They're only available a few months a year

The real, authentic Cadbury Creme Eggs are a seasonal treat, and are only meant to be sold during part of the year. According to Forbes, they are only sold between December 1 and Easter Sunday each year. Because the Creme Egg is so popular and beloved, it's easy to wonder why Cadbury wouldn't want to capitalize on that as much as possible. Apparently, they don't want the candy to stop being "special." Tony Bilborough, from Cadbury, told BBC Radio 5 live's Breakfast that although the company had once tried year-long sales, it "didn't work." He explained, "There's something special about Creme Egg season... We long for it in those long, eggless days of summer and autumn." 

But you may have noticed that you sometimes see Cadbury Creme Eggs available during other times of the year, like the limited edition Halloween "Screme" Egg. If you notice Cadbury Creme Eggs being sold outside of that pocket of time between December and Easter, it's likely the American version of the candy. Doesn't sound so bad to be enjoying the copycat version now, does it? 

Cadbury Creme Eggs are really unhealthy

It should come as no surprise to anyone that Cadbury Creme Eggs are not good for you in any stretch of the imagination — they are candy, after all. In fact, they are really unhealthy, even as far as candies go. According to Shape, the ingredients include milk chocolate, sugar, corn syrup, high fructose corn syrup, artificial color, artificial flavor, calcium chloride, and a small amount of egg whites. Sugar, corn syrup, and high fructose corn syrup are all the same thing, basically: sugar. And the milk chocolate is made with a ton of sugar as well, so, yes: you are eating a lot of sugar in one little egg.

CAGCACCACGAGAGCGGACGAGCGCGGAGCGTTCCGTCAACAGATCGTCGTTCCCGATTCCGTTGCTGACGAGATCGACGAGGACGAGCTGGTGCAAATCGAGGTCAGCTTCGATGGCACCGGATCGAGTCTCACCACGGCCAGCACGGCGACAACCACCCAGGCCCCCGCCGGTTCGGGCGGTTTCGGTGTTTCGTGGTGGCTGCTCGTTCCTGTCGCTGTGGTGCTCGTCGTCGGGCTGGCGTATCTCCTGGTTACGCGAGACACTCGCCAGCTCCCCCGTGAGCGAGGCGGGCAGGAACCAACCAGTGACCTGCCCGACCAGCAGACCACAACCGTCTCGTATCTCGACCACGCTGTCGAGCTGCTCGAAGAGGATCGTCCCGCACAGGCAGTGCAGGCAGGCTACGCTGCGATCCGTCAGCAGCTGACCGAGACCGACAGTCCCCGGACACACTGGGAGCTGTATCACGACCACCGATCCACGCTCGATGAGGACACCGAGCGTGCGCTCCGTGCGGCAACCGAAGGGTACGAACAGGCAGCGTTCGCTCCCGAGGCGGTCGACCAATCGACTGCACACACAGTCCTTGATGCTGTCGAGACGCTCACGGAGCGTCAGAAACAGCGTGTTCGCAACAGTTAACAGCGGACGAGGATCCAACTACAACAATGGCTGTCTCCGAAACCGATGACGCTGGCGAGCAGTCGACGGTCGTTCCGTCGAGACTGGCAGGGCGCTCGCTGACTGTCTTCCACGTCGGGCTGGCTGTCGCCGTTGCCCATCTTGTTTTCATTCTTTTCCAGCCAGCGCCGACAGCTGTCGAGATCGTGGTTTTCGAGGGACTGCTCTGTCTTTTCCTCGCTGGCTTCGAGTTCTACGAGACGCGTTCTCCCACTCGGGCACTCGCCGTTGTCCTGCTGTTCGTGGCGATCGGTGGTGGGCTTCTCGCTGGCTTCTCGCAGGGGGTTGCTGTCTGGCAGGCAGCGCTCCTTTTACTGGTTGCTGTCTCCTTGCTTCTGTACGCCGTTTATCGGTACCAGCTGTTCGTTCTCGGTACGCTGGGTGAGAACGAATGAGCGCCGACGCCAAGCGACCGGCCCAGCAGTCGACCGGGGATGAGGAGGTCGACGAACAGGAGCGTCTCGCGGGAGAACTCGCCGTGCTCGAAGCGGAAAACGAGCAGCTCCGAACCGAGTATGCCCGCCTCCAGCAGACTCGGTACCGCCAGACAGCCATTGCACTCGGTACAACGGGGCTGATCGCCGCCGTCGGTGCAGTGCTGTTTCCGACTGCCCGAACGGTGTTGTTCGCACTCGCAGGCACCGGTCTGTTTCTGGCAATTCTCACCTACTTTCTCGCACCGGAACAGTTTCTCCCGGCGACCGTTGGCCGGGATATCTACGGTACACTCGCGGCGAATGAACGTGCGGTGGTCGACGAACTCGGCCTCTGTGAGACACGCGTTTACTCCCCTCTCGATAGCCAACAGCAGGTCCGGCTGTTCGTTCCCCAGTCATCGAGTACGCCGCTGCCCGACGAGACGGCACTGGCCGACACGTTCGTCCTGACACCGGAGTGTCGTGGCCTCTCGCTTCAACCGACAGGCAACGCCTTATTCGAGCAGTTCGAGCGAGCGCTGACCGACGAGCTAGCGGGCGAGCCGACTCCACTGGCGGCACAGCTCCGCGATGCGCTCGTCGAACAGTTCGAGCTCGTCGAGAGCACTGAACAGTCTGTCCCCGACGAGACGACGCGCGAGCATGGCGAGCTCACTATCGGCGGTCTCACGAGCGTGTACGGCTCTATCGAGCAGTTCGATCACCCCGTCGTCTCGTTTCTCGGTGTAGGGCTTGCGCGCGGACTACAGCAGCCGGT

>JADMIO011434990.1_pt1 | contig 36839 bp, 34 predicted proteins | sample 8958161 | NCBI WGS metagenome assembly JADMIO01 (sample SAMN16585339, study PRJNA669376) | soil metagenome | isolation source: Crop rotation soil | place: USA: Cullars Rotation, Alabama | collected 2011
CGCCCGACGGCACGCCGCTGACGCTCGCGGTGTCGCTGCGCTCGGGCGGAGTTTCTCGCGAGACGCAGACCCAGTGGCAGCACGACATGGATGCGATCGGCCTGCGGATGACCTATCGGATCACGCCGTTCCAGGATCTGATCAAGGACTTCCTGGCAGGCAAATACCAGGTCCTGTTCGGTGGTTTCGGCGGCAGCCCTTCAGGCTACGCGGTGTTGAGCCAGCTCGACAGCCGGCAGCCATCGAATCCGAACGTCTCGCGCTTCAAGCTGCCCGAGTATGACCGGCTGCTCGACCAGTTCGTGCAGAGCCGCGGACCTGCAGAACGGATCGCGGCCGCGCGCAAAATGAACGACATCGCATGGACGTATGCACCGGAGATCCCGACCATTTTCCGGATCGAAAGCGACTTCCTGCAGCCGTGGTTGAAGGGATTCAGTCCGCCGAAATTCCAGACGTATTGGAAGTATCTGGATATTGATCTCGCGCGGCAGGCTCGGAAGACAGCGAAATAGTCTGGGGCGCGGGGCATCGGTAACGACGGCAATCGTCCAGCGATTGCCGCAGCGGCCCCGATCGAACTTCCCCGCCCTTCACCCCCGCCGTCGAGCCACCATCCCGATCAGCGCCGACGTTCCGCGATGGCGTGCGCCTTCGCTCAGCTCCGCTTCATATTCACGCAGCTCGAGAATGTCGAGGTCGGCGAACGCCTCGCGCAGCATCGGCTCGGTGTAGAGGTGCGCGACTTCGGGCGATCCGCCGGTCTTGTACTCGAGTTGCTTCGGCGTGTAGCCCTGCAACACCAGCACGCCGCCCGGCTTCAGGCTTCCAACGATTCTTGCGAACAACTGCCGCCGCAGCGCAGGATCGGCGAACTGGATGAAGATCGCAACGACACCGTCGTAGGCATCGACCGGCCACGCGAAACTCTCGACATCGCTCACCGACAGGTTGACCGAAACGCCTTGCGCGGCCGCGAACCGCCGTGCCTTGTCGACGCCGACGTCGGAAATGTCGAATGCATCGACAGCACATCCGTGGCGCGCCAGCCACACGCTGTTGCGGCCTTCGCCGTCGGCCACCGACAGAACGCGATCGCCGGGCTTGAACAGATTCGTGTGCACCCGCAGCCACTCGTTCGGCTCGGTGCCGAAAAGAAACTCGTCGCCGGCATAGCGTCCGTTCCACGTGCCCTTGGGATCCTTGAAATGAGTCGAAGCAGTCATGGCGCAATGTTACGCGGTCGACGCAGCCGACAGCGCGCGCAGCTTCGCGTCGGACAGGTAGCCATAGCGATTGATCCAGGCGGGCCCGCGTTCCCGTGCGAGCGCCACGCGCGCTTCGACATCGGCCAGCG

To drive this point home, Shape says one egg has the same amount of sugar as two (yes, two!) servings of Count Chocula cereal — and we all know that's not very healthy. "It's also equivalent to what the American Heart Association considers an entire day's worth of sugar," (about 6 teaspoons of sugar) they add.

If you eat three of the eggs in one day, you'll be ingesting the amount of sugar a physician would use during an oral glucose tolerance test to determine if you have diabetes. Yikes! 

They originally had a different name

Cadbury as a company and brand has been around since the 19th century, but Cadbury Creme Eggs aren't quite as old. The eggs do have a long history, but they weren't always called what we know them as now — they were once called Fry's eggs. According to Cadbury World, the first chocolate egg was produced in 1873, by J.S. Fry of Bristol — before that, candy-makers didn't know the method to make liquid chocolate mold into shapes. 

The Daily Mail says that the chocolate company Fry's launched the very first Creme Egg back in 1963. This was before Fry's had been taken over by Cadbury — and once Cadbury took over, they rebranded, and the name of the egg changed. According to Huffington Post, it was just four years later that the very first television ad for Cadbury Creme Eggs aired, and soon after that, they became an Easter favorite.